15.1: Double Integrals (Over a rectangular region)

Author: Justin Lemmon


Before getting into the concept of more than one integral, let’s do a brief review of how a single integral is defined. When we have the following integral:


We think of this as the integral of \(f(x)\) over the interval \(a\leq x \leq b\) (Assuming \(a < b\))

When deriving the definition of a definite integral, we considered it to be an evaluation of the area under the curve \(f(x)\), and we broke up the interval into \(n\) subintervals of width \(\Delta x\)

import numpy as np
import matplotlib.pyplot as plt

def f(x):
    return (x-1)**3-x+2

xarr = np.linspace(.1,1.9,50)
arr = np.arange(.25,2.05,.3)

for i in arr:
    linesy = np.linspace(0,f(i),5)
    linesx1 = np.linspace(i-.15,i-.15,5)
    linesx2 = np.linspace(i+.15,i+.15,5)

plt.axis([0, 2, 0, 1.5])

Each shown rectangle has height \(f(x_i)\), where \(x_i\) is the midpoint of each rectangle. We can use these rectangles to approximate the area under the curve:

\[A \approx f(x_1)\Delta x + f(x_2)\Delta x + \cdots + f(x_n)\Delta x\]

We can then take the limit as \(n\) goes to infinity to get the exact area, which is the definition of a definite integral:

\[\int_a^b f(x)dx = \lim_{n\to\infty} \sum_{i=1}^n f(x_i)\Delta x\]

Double integrals

Now, how can we extend this definition so that we are able to integrate a function of two variables, \(f(x,y)\)? Previously, we integrated over an interval in \(\mathbb{R}\), so it makes sense that with two input variables we should integrate over a region in \(\mathbb{R}^2\)

For this section, we will deal only with a rectangular region, which we will denote as \(R = [a,b] \times [c,d]\), meaning that the \(x\) range is \(a\leq x\leq b\), and the y range is \(c\leq y \leq d\)

Pictured below is the graph of a surface \(S\) (blue), created by graphing the function \(f(x,y)\) over the rectangular region \(R\) (yellow)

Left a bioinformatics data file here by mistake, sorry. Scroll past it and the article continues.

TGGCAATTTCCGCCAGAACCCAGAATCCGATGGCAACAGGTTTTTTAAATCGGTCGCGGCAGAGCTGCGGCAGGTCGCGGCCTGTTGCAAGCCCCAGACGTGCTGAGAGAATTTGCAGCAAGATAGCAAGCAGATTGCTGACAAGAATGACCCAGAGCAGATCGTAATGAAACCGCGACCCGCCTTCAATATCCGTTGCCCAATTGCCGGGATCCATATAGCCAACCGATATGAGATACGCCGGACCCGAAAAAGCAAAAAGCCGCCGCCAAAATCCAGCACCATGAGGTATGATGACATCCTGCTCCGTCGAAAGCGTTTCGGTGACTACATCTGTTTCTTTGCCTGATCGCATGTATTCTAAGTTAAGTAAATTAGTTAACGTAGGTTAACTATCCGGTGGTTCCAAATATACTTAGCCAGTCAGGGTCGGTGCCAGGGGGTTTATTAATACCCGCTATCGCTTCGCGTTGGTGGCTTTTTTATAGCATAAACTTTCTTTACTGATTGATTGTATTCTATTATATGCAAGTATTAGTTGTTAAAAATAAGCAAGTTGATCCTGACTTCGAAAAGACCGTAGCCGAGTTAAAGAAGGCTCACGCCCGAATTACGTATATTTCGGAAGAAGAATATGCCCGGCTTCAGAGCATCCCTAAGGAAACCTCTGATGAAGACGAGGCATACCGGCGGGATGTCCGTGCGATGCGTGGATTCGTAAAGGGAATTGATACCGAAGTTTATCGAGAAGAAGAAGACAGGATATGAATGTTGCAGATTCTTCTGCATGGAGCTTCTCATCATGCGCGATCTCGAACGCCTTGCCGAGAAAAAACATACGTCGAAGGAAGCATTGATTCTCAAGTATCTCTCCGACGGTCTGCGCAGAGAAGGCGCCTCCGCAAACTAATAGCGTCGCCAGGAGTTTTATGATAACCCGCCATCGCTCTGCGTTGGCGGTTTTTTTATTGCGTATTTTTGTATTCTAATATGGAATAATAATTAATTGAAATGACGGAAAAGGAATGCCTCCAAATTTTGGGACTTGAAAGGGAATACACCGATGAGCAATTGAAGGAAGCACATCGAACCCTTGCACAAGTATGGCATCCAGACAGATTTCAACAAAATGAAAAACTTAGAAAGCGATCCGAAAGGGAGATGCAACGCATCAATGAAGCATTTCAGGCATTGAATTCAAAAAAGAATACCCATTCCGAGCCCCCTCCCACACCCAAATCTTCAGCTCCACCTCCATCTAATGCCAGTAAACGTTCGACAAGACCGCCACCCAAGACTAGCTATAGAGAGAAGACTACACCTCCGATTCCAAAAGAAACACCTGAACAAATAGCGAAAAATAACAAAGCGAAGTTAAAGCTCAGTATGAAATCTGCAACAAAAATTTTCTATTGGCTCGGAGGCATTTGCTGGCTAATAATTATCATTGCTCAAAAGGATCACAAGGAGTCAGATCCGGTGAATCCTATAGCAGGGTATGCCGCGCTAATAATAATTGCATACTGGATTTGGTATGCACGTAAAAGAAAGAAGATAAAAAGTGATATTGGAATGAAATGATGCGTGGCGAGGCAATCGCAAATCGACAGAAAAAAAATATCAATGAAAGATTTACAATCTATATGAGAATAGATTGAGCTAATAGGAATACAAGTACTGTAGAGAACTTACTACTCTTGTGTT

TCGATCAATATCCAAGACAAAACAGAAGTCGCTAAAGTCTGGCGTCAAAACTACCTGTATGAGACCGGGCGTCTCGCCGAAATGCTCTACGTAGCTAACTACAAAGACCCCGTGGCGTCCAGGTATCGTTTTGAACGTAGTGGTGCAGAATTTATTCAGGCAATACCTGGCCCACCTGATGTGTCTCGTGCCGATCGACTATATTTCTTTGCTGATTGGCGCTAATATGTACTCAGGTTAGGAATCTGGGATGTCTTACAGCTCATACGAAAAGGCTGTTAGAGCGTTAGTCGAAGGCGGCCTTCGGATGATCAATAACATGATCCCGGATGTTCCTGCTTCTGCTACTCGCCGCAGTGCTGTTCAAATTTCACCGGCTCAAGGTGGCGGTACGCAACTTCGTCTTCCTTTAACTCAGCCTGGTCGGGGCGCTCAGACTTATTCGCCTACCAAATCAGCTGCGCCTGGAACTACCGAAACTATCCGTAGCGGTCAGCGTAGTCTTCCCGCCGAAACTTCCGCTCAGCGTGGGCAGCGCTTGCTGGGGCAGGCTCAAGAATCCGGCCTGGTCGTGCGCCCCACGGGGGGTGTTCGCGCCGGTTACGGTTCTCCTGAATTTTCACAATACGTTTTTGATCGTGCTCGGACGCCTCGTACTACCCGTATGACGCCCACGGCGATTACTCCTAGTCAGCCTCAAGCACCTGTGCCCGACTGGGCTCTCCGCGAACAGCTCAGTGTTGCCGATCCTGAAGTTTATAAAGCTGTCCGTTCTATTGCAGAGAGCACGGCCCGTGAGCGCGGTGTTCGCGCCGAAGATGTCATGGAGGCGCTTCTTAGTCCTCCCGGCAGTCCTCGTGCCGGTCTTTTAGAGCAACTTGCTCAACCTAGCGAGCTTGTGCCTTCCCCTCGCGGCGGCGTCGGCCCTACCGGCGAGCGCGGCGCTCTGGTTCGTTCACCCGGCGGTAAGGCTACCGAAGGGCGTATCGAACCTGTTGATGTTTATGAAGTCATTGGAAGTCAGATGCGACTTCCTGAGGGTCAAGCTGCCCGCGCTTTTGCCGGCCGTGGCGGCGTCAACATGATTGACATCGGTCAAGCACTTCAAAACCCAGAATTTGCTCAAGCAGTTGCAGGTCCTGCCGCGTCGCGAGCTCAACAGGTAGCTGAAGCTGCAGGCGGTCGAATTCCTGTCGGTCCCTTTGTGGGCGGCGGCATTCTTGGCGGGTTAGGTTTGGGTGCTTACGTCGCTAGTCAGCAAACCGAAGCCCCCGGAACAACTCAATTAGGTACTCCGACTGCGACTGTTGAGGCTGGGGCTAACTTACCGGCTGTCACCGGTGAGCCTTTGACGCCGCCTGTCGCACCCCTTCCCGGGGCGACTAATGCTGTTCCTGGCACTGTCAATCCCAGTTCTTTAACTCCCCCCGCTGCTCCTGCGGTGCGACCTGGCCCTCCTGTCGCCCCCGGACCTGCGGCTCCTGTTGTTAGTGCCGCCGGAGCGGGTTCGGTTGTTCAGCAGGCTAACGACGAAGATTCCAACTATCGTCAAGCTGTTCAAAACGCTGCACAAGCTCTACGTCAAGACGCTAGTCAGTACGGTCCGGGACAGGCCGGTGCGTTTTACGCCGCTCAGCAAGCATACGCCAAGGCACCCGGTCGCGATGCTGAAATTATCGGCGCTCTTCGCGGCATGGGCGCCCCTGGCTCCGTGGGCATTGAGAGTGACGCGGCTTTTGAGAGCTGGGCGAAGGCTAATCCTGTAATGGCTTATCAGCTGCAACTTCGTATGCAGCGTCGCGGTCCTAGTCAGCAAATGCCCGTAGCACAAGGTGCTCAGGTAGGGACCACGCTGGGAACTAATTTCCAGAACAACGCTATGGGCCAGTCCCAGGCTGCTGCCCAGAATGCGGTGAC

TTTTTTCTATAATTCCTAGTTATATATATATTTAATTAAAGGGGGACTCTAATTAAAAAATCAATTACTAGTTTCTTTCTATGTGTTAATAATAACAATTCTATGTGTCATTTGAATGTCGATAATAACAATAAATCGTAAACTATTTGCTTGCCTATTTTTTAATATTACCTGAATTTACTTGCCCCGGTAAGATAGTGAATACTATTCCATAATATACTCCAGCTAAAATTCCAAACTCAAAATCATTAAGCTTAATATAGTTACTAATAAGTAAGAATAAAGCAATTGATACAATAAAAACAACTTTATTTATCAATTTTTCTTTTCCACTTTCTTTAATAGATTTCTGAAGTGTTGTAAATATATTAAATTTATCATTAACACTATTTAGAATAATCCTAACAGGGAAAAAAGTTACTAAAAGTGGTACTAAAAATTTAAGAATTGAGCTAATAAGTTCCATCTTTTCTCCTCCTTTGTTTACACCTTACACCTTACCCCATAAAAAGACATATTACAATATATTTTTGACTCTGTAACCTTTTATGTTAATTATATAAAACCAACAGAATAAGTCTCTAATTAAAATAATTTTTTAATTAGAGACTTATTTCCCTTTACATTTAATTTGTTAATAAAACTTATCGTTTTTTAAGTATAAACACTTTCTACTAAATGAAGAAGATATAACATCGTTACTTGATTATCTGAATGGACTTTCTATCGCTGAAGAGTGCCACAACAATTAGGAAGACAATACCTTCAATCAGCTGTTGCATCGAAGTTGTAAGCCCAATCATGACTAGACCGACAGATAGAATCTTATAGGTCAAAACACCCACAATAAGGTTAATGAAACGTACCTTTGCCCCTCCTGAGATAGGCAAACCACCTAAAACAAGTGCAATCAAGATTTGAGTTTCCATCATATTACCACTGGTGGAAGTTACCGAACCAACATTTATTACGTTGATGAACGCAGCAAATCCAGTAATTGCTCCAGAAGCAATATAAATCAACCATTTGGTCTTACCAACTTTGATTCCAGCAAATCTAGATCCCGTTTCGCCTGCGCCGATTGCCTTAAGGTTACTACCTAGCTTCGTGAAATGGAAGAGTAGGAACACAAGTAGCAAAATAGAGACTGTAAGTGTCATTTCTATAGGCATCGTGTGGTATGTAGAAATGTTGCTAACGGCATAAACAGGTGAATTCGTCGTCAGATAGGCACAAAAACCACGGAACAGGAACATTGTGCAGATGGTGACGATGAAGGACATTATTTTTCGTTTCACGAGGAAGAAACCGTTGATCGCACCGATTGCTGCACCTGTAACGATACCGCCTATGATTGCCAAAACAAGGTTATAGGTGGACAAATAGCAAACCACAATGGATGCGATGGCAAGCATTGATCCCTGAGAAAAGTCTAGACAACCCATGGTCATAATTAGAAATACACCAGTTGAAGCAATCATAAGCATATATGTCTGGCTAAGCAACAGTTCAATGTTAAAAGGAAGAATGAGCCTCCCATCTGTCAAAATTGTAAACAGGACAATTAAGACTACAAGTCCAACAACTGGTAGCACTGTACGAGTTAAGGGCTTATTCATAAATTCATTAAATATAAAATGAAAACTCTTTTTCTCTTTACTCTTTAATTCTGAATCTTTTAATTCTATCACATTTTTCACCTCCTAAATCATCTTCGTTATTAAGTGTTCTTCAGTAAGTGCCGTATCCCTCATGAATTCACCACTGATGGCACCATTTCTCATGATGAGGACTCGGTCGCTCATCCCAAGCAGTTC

fig = plt.figure()
ax = fig.add_subplot(1, 2, 1, projection='3d')

x = np.arange(0, 12, .4)
y = np.arange(0, 12, .8)

x, y = np.meshgrid(x, y)

z = -(1/4)*(x)*2+(1/4)*y*3+10
R = 0*x

ax.plot_wireframe(x, y, R, color="y")
ax.plot_wireframe(x, y, z, color="blue")

We can begin by looking at a way to approximate the volume under \(S\) that is similar to how we approximated the area under \(f(x)\) above

Let’s divide our region \(R\) into smaller rectangular subregions by dividing \(a\leq x\leq b\) into \(n\) equal subintervals and \(c\leq y \leq d\) into \(m\) equal subintervals

Now we can create a rectangular box over each subregion with height \(f(x_i,y_j)\), where \((x_i,y_j)\) is the midpoint of each rectangle:

fig = plt.figure()
ax = fig.add_subplot(1, 2, 1, projection='3d')
def f(x,y):
    return -(1/4)*(x)*2+(1/4)*y*3+10
d = 1

x1 = np.arange(d,12+d,2*d)
y1 = np.arange(d,12+d,2*d)

ax.plot((0,12),(0,0),(0,0), color="green", linewidth="1")
ax.plot((12,12),(0,12),(0,0), color="green", linewidth="1")
ax.plot((12,12),(12,12),(0,f(12-d,12-d)), color="green", linewidth="1")
for i in x1:
    ax.plot((i-d,i-d),(0,0),(0,f(i,d)), color="green", linewidth="1")
    ax.plot((i+d,i+d),(12,12),(f(i+3*d,12),f(i+2*d,12)), color="green", linewidth="1")    
for j in y1:
    ax.plot((12,12),(j-d,j-d),(0,f(12-d,j)), color="green", linewidth="1")
for i in x1:
    for j in y1:
            ax.plot((i-d,i+d),(j+d,j+d),(f(i,j),f(i,j)), color="green", linewidth="1")
            ax.plot((i+d,i+d),(j-d,j+d),(f(i,j),f(i,j)),color="green", linewidth="1")
            ax.plot((i-d,i-d),(j-d,j+d),(f(i,j),f(i,j)),color="green", linewidth="1")
            ax.plot((i-d,i+d),(j-d,j-d),(f(i,j),f(i,j)),color="green", linewidth="1")
            ax.plot((i-d,i-d),(j-d,j-d),(f(i+d,j-d),f(i,j)), color="green", linewidth="1")
            ax.plot((i+d,i+d),(j-d,j-d),(f(i+d,j-d),f(i,j)), color="green", linewidth="1")